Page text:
Trustees name Center for Church Revitalization in honor of Southwestern Seminary’s seventh president, Kenneth S. Hemphill

| Oct 19, 2021

The Center for Church Revitalization was named in honor of Kenneth S. Hemphill by unanimous vote of the Southwestern Baptist Theological Seminary Board of Trustees during its fall meeting, Oct. 19.

The Hemphill Center for Church Revitalization honors the seventh president of Southwestern Seminary and acknowledges the role he has played in assisting the center since its founding in 2019. 

“I can't think of anybody more synonymous with healthy churches, and somebody who embodies more of what we want to see happen through our Center for Church Revitalization than Dr. Ken Hemphill,” President Adam W. Greenway told trustees. He called the center an “institutional priority” and said the seminary will do “everything we can, not just in terms of training students while they are in seminary, but also helping churches across our convention to experience renewal and revitalization.”

Hemphill, who served as president of Southwestern Seminary from 1994-2003, was the national strategist for the Southern Baptist Convention’s Empowering Kingdom Growth emphasis from 2003-2011. He also served as the founding director of the Center for Church Planting and Revitalization at North Greenville University (NGU) in Tigerville, South Carolina. He is currently serving as special assistant to the NGU president and distinguished professor of Christian studies. 

Hemphill said he is “humbled and honored” that the center now bears his name.

“The spiritual renewal and functional revitalization of the local church has been a focus of my life and ministry,” he said. “Southwestern, since its inception, has been a leader in preparing ministers with the biblical and practical skills for local church ministry. The revitalization of the local church begins with spiritual renewal followed by the transformation of the mind which may lead to strategic structural change and greater Great Commission effectiveness.”

Hemphill said Southwestern Seminary’s “world-class faculty” will “help churches move through all three phases of the revitalization process. This visionary focus on church revitalization in the seminary setting will enable Southwestern to partner with local churches, associations, and state conventions in a kingdom-focused strategy that will ‘Touch the World and Impact Eternity,’” citing a slogan associated with the seminary during his presidential tenure.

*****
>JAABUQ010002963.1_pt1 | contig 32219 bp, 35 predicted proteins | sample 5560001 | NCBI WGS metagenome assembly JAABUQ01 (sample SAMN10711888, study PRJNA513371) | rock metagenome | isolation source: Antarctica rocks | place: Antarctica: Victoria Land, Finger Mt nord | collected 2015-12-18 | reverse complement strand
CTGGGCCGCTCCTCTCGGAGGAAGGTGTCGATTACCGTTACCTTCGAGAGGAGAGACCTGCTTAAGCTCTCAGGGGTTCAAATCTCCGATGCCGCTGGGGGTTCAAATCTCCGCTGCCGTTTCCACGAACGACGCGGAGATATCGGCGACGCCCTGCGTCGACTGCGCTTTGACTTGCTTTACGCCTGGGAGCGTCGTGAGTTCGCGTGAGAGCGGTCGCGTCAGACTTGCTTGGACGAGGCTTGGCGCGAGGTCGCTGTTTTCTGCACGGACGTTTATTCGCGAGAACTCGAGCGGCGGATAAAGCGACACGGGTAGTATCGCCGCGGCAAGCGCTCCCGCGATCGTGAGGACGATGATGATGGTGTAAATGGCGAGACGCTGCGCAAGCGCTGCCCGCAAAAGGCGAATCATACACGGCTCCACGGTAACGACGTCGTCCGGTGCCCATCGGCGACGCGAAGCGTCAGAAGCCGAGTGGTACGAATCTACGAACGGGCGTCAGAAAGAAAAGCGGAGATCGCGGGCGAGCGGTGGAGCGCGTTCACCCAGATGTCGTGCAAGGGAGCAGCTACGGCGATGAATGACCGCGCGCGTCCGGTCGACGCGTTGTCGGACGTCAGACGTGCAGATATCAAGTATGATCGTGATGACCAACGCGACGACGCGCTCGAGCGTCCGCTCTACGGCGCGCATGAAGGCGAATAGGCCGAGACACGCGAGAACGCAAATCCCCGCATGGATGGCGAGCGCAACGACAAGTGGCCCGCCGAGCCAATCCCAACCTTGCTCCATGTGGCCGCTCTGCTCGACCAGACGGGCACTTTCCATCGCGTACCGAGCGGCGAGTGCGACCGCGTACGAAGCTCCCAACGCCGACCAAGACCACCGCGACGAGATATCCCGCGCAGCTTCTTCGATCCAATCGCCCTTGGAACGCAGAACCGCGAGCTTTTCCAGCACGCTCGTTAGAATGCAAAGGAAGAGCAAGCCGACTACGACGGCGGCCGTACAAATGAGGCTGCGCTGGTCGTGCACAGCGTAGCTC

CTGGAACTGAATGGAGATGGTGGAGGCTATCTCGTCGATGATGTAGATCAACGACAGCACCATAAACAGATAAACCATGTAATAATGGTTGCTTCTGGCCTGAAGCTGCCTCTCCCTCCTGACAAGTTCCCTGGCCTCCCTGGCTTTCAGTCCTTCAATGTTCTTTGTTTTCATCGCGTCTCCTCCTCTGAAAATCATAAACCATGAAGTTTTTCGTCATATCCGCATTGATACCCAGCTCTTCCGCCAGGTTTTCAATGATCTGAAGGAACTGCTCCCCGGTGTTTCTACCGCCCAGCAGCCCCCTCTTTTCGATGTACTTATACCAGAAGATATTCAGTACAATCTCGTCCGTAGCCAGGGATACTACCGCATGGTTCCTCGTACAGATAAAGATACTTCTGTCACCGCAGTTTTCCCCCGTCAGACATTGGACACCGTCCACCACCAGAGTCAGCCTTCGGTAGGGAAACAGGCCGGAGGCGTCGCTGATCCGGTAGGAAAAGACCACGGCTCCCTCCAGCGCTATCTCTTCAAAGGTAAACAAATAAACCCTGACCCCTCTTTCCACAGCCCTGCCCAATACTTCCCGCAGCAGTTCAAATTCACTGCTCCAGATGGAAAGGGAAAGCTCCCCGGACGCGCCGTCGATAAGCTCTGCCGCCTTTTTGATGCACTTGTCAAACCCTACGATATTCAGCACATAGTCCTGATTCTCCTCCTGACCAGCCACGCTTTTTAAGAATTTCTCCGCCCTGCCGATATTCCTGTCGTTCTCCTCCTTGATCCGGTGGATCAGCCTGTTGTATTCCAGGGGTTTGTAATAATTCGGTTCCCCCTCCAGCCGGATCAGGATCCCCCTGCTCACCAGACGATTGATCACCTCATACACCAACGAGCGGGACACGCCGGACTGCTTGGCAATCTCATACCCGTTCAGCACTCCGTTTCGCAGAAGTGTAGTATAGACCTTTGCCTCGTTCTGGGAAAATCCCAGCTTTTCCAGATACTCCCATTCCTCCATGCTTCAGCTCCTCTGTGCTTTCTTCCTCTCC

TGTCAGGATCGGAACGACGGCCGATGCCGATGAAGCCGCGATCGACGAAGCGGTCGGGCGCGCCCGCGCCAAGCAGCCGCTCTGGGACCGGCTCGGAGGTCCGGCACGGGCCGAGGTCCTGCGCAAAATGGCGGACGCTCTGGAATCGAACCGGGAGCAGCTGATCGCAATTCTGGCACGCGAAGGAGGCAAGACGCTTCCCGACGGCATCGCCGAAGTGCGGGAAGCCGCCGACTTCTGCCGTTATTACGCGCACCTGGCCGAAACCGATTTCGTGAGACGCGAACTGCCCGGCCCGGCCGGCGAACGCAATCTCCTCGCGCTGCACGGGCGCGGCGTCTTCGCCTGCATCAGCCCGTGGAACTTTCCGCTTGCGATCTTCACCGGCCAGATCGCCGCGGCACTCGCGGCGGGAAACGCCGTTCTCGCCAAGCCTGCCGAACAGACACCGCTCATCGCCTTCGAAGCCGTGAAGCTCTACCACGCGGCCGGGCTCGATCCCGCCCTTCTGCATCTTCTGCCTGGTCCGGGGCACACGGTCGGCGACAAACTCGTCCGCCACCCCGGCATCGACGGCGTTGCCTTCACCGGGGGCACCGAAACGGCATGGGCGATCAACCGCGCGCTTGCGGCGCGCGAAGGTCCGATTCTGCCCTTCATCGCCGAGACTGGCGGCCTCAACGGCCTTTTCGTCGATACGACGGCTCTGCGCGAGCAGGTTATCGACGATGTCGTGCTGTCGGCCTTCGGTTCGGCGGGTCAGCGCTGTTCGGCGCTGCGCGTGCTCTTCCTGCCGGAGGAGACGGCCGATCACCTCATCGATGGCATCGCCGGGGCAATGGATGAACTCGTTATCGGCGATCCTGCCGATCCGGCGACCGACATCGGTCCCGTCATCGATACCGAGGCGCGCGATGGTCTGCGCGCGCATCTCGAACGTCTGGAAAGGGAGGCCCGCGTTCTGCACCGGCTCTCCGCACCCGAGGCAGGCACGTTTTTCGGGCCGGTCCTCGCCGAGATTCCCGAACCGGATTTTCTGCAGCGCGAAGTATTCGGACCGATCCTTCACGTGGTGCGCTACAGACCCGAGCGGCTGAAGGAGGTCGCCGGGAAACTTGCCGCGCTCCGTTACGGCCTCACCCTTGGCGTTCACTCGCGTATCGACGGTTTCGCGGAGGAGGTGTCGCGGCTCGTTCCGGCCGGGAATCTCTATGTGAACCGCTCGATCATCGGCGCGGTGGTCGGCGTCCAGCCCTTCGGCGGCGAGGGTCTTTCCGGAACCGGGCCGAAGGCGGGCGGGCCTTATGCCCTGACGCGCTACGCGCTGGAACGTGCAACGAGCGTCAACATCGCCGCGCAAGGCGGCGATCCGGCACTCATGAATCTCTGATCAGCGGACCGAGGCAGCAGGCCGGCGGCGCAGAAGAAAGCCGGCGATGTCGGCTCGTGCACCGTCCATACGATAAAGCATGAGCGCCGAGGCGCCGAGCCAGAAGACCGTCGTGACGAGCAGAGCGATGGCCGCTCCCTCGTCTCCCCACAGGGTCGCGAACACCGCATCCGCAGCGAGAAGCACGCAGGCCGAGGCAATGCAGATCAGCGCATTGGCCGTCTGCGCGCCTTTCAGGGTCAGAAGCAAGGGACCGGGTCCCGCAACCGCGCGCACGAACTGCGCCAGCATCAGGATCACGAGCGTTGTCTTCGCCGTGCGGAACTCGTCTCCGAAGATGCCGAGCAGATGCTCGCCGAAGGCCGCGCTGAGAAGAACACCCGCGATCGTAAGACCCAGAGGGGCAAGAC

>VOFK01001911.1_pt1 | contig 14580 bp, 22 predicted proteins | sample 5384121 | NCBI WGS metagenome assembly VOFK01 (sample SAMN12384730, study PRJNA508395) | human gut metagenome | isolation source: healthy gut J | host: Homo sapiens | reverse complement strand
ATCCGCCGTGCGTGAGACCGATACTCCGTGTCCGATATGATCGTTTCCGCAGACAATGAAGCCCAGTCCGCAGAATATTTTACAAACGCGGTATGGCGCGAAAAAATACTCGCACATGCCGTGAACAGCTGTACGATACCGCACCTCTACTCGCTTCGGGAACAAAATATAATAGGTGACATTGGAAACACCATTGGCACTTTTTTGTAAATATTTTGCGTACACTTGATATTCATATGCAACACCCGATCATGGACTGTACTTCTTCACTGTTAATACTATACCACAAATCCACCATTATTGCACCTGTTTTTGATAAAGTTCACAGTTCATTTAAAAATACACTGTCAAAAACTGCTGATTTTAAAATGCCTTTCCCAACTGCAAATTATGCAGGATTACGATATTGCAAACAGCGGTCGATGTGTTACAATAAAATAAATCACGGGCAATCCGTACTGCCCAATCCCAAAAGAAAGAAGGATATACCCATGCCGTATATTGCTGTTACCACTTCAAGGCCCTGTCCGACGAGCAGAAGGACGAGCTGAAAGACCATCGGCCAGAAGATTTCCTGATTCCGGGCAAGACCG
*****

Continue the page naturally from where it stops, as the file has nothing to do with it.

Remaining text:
Established in August 2019, the Hemphill Center provides academic programs, resources, training and equipping events, consulting services, and ministry opportunities to help meet the needs of pastors, church leaders, and the local church. Additionally, the center works in partnership with the national fellowship of state revitalization leaders and the church replanting team for the North American Mission Board. 

The Hemphill Center is led by Kenneth Priest, who was named permanent director in August after serving as interim director since its founding. 

“I could not be more excited about the naming of the Center for Church Revitalization after Dr. Ken Hemphill,” Priest said. “Dr. Hemphill has been on the front end of the need for church revitalization since he first noticed the baptism decline in SBC life in 1995, prompting the release of his work, Revitalizing the Sunday Morning Dinosaur in 1996. His on-going writing, speaking, and consulting work with churches has centered on the great need in Southern Baptist life for spiritual renewal focused on revitalizing churches.”

Priest, who also serves an adjunct professor in church revitalization at Southwestern Seminary, previously served the Southern Baptists of Texas Convention for more than a decade as the director of convention strategies. Priest has served churches in Texas, North Carolina, and Hawaii. He is a 1999 Master of Arts in Christian Education graduate of Southwestern Seminary and is currently working on a Doctor of Education at the school. He earned a Doctor of Educational Ministry degree in Church Revitalization from Midwestern Baptist Theological Seminary.

More information about the resources of the Hemphill Center for Church Revitalization can be found here or by emailing